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Monday, April 21, 2014

Inos: No decision yet on MOE formula

Gov. Eloy S. Inos has yet to receive any decision from the U.S. Department of Education whether or not it accepted the CNMI’s request to change the formula in calculating the maintenance of effort or MOE requirement.

When it awarded the Commonwealth $44 million in ARRA funding in 2009, the federal agency made it a condition that a certain percentage of the government budget will be allocated to public education, and this is what is calls the MOE requirement. It is calculated as equivalent to 40 cents to $1 dollar or 25 percent of the CNMI’s overall government budget.

Based on the books of the Public School System, the central government owes PSS some $7 million in unremitted MOE covering fiscal years 2010 and 2011.

Inos, however, says the final number hasn’t been calculated yet pending the USDOE decision.

The issue over the MOE formula came to light after the CNMI government filed a waiver application for it in 2012.

“On the question of how much, we need to finalize it and this is contingent on the decision to be made by the feds,” according to Inos.

He pointed out, though, that despite some improvements in the economy, the government has no capability at this time to make such payment to PSS.

“Assuming their claim that the central government owes PSS $6 million in MOE, there’s no way the government can appropriate that much,” said Inos.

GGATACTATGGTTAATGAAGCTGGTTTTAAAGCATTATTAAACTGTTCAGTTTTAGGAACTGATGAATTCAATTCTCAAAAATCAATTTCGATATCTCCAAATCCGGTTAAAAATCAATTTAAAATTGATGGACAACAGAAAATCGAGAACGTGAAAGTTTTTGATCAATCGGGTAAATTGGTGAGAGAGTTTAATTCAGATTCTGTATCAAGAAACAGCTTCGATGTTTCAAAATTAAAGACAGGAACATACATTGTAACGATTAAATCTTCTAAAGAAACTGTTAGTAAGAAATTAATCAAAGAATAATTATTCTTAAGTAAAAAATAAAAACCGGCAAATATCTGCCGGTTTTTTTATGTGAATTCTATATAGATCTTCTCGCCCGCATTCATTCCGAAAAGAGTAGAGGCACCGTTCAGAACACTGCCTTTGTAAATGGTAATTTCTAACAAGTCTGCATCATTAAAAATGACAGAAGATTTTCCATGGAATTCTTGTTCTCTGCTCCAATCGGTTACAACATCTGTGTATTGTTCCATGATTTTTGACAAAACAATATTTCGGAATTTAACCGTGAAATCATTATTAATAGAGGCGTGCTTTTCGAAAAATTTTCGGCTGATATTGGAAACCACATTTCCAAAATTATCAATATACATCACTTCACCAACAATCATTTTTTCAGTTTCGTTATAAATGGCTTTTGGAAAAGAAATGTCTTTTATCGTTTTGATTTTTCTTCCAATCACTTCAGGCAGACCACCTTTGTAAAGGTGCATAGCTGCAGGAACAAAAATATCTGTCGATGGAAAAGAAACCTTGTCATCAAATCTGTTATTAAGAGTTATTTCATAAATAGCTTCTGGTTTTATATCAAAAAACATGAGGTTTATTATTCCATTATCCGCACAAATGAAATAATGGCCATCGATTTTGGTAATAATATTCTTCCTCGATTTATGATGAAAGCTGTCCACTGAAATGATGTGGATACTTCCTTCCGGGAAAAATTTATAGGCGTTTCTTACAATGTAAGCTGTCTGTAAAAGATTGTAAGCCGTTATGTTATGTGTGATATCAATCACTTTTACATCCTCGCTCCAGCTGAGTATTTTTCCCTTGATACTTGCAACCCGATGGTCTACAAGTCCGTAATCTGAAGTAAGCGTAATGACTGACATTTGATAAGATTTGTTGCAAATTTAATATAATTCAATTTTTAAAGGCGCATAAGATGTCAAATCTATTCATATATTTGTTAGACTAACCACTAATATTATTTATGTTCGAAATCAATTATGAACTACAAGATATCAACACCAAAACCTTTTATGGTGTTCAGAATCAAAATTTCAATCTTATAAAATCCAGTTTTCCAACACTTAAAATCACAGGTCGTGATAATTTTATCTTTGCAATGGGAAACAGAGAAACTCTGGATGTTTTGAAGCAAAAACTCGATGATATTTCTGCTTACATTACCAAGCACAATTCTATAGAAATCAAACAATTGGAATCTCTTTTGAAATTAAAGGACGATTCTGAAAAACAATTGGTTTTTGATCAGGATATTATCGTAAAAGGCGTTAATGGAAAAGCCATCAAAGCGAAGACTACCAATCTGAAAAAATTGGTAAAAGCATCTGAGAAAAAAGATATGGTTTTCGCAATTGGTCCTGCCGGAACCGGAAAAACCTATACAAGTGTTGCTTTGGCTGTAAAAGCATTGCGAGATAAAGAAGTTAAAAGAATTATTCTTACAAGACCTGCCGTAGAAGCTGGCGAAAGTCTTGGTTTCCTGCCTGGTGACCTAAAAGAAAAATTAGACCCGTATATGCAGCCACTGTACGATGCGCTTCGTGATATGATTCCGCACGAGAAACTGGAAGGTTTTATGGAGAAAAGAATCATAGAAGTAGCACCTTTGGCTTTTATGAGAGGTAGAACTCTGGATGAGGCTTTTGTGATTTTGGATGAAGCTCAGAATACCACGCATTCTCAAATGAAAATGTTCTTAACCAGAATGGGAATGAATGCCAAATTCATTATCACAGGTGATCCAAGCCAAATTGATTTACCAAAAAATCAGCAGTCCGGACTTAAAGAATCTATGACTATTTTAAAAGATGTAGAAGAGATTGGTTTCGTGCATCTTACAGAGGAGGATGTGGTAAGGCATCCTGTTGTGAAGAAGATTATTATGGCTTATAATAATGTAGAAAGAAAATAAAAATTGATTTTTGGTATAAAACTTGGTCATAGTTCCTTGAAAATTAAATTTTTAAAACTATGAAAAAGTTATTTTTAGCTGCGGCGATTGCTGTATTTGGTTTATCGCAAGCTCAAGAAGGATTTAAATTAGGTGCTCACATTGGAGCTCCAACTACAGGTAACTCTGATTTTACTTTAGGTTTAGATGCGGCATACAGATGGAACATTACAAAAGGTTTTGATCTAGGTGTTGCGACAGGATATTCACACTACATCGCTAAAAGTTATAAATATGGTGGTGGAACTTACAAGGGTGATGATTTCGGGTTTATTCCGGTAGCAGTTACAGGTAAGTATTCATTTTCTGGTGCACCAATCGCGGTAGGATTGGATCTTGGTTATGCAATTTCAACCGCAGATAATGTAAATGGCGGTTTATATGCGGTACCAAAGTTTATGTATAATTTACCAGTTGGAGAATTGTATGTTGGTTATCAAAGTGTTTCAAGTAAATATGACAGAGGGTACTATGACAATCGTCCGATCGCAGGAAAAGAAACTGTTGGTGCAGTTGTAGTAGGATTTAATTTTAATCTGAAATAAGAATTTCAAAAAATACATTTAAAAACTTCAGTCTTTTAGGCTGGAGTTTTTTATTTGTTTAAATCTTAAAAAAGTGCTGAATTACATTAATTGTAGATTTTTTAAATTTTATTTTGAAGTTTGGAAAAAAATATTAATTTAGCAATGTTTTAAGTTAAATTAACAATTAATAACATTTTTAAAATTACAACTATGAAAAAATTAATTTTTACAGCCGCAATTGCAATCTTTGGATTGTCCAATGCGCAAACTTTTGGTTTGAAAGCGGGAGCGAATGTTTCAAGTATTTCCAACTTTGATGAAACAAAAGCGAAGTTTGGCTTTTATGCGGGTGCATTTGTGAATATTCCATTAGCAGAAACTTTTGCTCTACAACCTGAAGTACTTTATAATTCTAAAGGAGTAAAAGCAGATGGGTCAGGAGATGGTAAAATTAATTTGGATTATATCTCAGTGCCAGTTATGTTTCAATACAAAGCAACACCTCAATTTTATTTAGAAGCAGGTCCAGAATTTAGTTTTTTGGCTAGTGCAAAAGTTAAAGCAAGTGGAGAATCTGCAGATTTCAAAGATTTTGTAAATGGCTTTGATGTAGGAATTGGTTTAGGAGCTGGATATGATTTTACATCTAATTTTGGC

Saipan Tribune learned that Inos met Wednesday last week with Education Commissioner Dr. Rita A. Sablan, Board of Education chair Herman T. Guerrero, and the board’s legal counsel to specifically discuss the unresolved MOE issue.

“In fact, in that meeting, I suggested that any MOE due PSS from the administration maybe…we can work something out and applied against what they owe the [Commonwealth Utilities Corp.],” said the governor.

Education officials earlier said that PSS has no funds to pay its obligations to CUC, which ironically totals $6 million covering debts from past fiscal years. CUC has filed a collection lawsuit against PSS.

Inos told Saipan Tribune that staff at his office is specifically working on the MOE matter and is communicating with USDOE. He believes the matter “would be resolved pretty soon.”

But, according to BOE chair Guerrero, PSS and the board were made to believe that the “old formula” used in calculating the MOE will be maintained.

This, he told Saipan Tribune, was expressed to PSS officials in numerous off-island meetings with USDOE executives.

“We know from the beginning that the feds would not change [the MOE formula]. At this time, it really doesn’t matter really how much the government owes PSS…we just want them to pay,” Guerrero said Friday.

MOE funds must come from the local coffers. If the CNMI fails to comply with the MOE requirement, the government may end up returning the $44 million in ARRA funds it got in 2009.

Because there was no specific timeframe as to when the CNMI must meet this MOE requirement, Guerrero said there’s a need for USDOE to have some sort of formal document that will convey its seriousness on the matter.

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